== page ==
It’s ugly out there.
While the U.S. stock market may be closed in honor of Dr. King, overseas markets and the commodities markets are still trading – and dropping – like rocks. The price of crude oil dropped to a 13-year low this morning… which probably means more pain tomorrow when the U.S. markets open.
After the tumble stocks have taken this month, we’re already hearing a growing chorus of market pundits saying that the market is “cheap.” Well, it’s cheaper than it was a month ago, that’s for sure.
But anyone claiming the market is cheap isn’t telling the whole story.
The price/earnings (P/E) ratio is the most common measure of market value. When stock prices are high relative to their profits, stocks are expensive. When stock prices are low relative to their earnings, stocks are cheap.
Today, the S&P 500 trades at about 16 times the consensus estimate of 2016 earnings, which puts it more or less in “average” territory – neither cheap, nor expensive.
There’s just one problem here: estimates for earnings are dropping like a rock.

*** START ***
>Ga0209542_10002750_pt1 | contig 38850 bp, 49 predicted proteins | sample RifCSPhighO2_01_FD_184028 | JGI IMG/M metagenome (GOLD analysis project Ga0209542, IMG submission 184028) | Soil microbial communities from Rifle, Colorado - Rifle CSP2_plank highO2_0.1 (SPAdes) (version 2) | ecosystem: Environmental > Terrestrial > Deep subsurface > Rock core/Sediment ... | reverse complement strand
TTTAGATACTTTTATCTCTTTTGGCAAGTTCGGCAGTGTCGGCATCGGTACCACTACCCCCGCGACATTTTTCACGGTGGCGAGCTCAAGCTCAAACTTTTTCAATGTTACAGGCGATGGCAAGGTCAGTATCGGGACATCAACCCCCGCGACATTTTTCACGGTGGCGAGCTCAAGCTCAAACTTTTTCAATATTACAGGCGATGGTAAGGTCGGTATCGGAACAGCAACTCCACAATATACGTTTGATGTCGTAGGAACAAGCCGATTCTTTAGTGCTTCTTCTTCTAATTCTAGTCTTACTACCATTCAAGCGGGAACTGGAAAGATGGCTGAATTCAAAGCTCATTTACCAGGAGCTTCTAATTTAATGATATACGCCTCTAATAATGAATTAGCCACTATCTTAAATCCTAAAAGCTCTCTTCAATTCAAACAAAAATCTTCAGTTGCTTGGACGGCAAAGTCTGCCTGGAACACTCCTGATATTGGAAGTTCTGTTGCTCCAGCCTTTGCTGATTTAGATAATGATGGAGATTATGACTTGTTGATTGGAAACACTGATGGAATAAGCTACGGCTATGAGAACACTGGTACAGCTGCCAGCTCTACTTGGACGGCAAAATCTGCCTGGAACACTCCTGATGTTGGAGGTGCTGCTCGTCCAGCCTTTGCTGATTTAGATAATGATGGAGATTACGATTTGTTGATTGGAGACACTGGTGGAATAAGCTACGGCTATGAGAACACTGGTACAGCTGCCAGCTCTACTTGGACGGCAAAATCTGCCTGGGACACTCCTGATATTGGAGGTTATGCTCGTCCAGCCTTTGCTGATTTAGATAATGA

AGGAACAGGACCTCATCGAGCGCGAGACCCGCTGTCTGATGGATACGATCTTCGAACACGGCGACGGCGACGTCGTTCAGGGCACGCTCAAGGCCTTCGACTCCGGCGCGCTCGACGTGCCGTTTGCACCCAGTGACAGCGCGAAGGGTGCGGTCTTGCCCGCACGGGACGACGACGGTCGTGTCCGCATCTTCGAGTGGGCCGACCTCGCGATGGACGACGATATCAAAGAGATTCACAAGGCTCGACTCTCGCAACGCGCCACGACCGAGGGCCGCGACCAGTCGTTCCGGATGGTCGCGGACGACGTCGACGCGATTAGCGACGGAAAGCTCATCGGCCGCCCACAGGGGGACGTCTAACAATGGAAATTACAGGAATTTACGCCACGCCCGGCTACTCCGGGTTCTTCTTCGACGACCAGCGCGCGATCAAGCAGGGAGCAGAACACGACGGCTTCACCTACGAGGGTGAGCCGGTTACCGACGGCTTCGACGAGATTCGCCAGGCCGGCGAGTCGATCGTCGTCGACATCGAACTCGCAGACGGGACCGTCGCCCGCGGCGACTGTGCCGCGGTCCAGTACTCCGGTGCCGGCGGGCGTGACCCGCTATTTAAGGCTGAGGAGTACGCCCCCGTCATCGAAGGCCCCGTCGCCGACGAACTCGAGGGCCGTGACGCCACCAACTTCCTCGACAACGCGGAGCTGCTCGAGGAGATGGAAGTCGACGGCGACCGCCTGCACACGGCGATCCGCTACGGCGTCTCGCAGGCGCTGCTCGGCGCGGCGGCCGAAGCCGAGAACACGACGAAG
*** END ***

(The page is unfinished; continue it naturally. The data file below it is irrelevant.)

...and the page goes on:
Last quarter, 84 companies in the S&P 500 lowered their earnings estimates for 2016. And forgetting about projections for a moment to look at real-life results, S&P 500 earnings dropped last quarter for the third quarter in a row.
Falling earnings mean that, even if stock prices don’t move a single point, the market gets more expensive when measured by the P/E ratio. It’s a moving target with a lot of noise mixed in, which is why some of the greatest value investors in history ditched the P/E in favor of the cyclically-adjusted price/earnings ratio (“CAPE”).
The CAPE, which was introduced by Benjamin Graham in the 1930s, takes a 10-year average of earnings rather than a single year. The idea is that this filters out some of the year-to-year noise and gives you a truer idea of how cheap a stock is, regardless of where we are in the economic cycle.
So, with that said… where are we?
In nosebleed territory, it seems.
The S&P 500 trades at a CAPE of 23.9, which is only slightly cheaper than it was before the 2008 meltdown. This implies annual returns over the next eight years of just 1.1%.
So, if you’re invested in this market, you had better not be buying and holding the S&P 500.
There are different ways to skin a cat, of course, and lots of strategies work well in bear markets. Deep value and momentum strategies can post respectable returns regardless of which direction the broad market is heading, and shorter-term trading strategies can be viable as well.
Given today’s valuations, however, any strategy that depends on the broad market posting outsized returns is almost guaranteed to lead to disappointment.
Editor, Dent 401k Advisor
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